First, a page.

Everquest creator sets its sights on its next massively multiplayer battle, and we discover what gamers can expect.
Last week at GenCon, GameSpot stopped by Sony's booth on the show floor to see its recently announced strategy game, Sovereign. Producer/designer Clint Worley, who originated the idea for the game and has been working on it for a year, was eager to explain the burgeoning strategy game to us.
Sovereign will be a massively multiplayer strategy game, with games that should average four to five weeks of gameplay. Before you even start a game, you create up to six personas per account, and unlike Everquest, you can move these personas between servers. So if you build up a persona on one server, and your friend has another persona on a different server, you will actually be able to play with or against one another by simply moving to a common server. The personas are the classes in the game, with each class bequeathing additional skills upon you for a multiplayer game. The six personas are soldier, diplomat, spy, economist, scientist, and theologian. Their respective special abilities are fairly obvious: The soldier can command better units; the spy has access to spy satellites and other espionage techniques; the economist earns more money; and the theologian can convert more civilians to warriors by demagoguery.
You'll begin a multiplayer game on a randomly generated planet, complete with far-ranging climates and terrain. There will be arctic poles, swamps, hills, mountains, deserts, tundra, plains, and forests. In addition, there will be active day and night cycles and dynamic weather conditions. To start a multiplayer game, there has to be a minimum of four players ready to join, with a current limit of 500 players in a single multiplayer world. The game creator can specify terrain conditions, but each world has to be approved by GMs before gameplay can start.
Each player begins with a single city. Players can improve cities by building additional city districts and unit-producing add-ons, such as docks and factories. Each city tile generates resources, such as tax revenue, population, and food, and also has a morale number associated with it. As in Civilization, the units you build will be supported by the nearest city, meaning you will have to build additional city blocks to simply generate enough taxes and food to support your empire. You'll also need resources to research technologies and conduct espionage.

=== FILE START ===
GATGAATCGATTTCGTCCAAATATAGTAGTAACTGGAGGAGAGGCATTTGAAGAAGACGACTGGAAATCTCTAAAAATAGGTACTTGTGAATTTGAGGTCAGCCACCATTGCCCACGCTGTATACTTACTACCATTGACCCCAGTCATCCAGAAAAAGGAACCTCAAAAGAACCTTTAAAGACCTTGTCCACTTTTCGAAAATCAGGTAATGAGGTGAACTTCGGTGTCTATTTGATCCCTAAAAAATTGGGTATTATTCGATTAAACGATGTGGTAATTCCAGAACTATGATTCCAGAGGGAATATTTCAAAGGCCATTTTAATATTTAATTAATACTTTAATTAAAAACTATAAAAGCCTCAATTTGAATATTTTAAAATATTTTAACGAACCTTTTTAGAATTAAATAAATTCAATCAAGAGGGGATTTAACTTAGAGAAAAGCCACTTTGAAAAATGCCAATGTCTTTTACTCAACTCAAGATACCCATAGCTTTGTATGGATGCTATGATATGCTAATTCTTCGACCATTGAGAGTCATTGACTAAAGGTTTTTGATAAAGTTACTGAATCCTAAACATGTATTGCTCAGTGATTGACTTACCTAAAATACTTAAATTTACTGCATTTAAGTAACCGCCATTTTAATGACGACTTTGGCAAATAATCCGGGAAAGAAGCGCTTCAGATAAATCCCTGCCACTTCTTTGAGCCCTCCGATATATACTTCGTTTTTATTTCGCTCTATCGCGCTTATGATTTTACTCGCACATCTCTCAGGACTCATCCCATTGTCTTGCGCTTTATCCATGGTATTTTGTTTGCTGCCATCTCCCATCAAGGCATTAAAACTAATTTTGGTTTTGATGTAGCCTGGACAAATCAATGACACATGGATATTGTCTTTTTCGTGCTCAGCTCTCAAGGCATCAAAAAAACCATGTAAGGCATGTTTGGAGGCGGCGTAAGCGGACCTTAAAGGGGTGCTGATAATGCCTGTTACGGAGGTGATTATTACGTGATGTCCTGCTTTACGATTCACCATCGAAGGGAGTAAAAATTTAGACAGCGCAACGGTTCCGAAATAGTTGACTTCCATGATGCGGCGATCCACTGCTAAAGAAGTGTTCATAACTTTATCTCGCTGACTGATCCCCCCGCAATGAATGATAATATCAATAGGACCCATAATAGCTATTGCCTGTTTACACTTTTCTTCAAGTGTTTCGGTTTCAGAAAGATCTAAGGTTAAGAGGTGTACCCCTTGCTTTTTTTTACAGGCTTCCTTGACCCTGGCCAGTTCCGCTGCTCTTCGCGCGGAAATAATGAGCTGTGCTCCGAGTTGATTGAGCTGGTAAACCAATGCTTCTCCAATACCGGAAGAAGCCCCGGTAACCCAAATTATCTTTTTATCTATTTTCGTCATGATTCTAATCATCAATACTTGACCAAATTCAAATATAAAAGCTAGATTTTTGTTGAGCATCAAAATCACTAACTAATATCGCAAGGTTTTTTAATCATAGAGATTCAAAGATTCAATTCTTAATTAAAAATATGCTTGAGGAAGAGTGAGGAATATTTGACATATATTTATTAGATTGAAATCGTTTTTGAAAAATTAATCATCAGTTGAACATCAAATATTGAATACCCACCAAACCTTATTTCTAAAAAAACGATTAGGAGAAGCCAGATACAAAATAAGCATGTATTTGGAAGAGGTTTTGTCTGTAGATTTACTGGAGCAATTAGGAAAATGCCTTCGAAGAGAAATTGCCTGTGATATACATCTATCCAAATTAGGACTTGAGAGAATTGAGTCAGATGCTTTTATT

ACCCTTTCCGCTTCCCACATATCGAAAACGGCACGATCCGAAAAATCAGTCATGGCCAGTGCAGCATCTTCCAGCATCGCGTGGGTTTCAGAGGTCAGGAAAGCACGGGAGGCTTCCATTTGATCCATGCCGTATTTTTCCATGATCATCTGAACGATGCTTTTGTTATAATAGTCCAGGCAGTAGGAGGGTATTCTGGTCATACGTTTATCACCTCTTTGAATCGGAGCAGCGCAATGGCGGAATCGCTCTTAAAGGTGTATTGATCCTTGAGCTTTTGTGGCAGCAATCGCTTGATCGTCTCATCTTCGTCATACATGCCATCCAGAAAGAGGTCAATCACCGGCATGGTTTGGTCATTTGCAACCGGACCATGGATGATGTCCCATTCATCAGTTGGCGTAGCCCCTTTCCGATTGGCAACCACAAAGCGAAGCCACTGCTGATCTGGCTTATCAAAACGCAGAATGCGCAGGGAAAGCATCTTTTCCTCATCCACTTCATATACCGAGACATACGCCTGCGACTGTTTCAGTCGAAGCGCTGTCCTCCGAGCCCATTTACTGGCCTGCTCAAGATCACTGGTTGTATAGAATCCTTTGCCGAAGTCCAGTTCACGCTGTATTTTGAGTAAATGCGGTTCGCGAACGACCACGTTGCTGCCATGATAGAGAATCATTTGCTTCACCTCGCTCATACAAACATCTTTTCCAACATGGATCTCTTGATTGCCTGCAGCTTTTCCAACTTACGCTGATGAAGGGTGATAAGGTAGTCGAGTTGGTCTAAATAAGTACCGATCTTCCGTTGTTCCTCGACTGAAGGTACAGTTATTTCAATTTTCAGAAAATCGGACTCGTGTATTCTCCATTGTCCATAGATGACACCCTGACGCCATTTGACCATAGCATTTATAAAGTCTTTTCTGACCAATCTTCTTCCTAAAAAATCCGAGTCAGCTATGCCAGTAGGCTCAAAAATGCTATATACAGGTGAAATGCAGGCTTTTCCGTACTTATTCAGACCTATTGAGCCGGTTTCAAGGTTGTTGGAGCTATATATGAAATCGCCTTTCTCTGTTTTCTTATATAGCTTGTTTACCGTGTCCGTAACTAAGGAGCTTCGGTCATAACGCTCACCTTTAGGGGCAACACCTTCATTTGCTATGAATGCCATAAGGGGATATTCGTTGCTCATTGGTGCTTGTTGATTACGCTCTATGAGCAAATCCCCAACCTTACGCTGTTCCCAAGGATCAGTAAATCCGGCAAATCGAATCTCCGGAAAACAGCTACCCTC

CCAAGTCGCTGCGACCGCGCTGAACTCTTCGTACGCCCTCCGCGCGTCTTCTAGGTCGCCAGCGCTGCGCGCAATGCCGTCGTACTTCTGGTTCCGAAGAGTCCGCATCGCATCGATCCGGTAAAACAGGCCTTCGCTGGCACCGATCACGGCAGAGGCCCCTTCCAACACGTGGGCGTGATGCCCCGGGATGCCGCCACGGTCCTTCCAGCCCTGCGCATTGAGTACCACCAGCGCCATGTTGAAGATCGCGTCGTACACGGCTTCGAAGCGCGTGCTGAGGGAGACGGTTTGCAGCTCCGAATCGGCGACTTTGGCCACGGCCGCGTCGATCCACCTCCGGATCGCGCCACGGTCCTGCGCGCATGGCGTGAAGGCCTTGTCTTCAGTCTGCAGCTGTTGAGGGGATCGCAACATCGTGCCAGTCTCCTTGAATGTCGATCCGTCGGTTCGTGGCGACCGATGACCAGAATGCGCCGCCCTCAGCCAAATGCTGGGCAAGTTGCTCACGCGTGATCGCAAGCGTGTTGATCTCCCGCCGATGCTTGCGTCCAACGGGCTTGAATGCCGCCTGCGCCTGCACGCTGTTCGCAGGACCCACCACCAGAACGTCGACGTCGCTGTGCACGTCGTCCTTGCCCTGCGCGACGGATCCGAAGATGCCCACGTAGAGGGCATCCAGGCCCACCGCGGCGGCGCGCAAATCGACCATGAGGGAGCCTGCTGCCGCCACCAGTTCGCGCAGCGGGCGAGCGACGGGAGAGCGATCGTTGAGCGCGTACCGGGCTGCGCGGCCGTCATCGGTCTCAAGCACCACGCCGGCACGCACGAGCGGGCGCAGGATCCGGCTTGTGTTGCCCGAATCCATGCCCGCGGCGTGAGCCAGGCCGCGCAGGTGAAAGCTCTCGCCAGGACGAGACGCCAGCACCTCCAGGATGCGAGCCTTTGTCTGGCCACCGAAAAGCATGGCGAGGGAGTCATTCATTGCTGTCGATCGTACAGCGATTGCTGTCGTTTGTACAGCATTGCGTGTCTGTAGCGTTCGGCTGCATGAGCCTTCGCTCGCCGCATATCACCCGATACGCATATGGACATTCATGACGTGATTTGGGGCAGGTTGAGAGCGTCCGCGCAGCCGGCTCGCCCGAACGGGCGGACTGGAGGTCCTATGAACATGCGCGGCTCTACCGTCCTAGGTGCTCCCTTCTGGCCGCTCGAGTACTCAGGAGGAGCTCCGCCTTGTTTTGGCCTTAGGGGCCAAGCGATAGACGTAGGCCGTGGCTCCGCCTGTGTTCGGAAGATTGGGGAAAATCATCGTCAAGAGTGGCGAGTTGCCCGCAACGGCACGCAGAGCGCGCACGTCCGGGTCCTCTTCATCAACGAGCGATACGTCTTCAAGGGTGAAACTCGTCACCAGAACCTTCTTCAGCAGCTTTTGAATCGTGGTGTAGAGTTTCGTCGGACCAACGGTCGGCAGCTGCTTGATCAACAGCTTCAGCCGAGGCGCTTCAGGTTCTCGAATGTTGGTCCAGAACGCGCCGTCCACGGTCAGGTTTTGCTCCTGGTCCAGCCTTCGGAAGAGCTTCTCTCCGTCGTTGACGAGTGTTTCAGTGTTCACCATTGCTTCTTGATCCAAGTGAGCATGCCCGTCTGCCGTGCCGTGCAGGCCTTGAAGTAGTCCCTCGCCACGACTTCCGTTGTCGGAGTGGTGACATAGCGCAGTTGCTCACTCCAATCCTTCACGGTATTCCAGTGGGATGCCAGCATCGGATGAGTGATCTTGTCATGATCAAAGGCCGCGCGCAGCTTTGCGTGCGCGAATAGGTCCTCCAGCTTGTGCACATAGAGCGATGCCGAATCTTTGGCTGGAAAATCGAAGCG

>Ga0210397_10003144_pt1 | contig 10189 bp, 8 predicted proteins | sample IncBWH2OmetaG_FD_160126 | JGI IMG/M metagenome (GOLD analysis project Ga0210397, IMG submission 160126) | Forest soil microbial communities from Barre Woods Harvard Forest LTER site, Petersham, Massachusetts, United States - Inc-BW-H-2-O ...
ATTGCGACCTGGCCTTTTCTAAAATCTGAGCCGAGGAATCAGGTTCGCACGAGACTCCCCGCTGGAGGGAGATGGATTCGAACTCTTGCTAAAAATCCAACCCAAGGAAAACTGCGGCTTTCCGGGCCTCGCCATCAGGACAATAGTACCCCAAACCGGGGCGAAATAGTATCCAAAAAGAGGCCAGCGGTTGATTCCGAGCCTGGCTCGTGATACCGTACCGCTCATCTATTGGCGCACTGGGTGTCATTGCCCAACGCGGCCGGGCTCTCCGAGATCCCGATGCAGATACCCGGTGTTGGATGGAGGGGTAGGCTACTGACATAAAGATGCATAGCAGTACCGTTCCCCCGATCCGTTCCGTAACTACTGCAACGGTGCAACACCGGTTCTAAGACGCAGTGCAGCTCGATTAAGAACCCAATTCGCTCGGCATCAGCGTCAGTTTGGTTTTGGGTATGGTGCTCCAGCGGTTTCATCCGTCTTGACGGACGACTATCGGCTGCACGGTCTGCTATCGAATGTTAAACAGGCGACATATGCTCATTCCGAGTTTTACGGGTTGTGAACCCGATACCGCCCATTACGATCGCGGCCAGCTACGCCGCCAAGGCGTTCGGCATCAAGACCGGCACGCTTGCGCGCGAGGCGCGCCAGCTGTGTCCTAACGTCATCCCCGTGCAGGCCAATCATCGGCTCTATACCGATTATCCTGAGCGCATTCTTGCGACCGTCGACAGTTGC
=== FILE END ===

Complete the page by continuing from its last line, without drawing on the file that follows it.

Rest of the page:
Spying and diplomacy will be key to Sovereign, and Worley seems to indicate that Sony and Verant will work hard to make sure those are viable avenues of gameplay - as valid as outright combat. Because unit support is tied to the proximity of cities, you'll need to build way stations and support cities near enemy cities or make allies with other players who are close to where you want to stage military operations. You will also benefit from technology exchange through alliances. Allies will be able to chat in private with each other, but spies will be able to eavesdrop on these chats without being detected, thus gleaning important information from these top-secret meetings.
Because the world of each Sovereign game is persistent, even when you log out the game will continue to run. Worley says you have several options: You can shut down all your production, trade, and movement orders and withdraw all your troops to your cities, whereupon they become fortresses with additional defense points. The drawback to this super-defensive posture is that you cease to generate revenue and resources, so you could slowly atrophy if you stay away too long. Another option is to place control of your cities in the hands of your ally, but that would only work if you have a trustworthy friend. A third option is to let the game run on autopilot, which is based on AI and your own preset simple instructions. In all cases, Worley says Sovereign will be able to e-mail or contact you via ICQ to alert you when events such as combat occur. He even says that there might be a possibility that Sovereign will be able to page you if you have a pager, meaning you could get updates on the status of the game world even when you are away from your computer.
Ideally, Worley says, players will continue to play games after their initial five-week sojourn into Sovereign. With each game, a player's persona gains experience, earning new abilities. While the game world isn't the familiar fantasy or sci-fi setting, Worley says he wanted to keep everything instantly recognizable to newcomers, so the modern-day setting was the perfect choice. Everyone knows what a tank or aircraft carrier is. Despite the modern-day setting, which some people might not consider sexy enough, this game could have a lot of potential. Worley says he has even more features he is holding close to his chest, and we'll find out about them at a later date.
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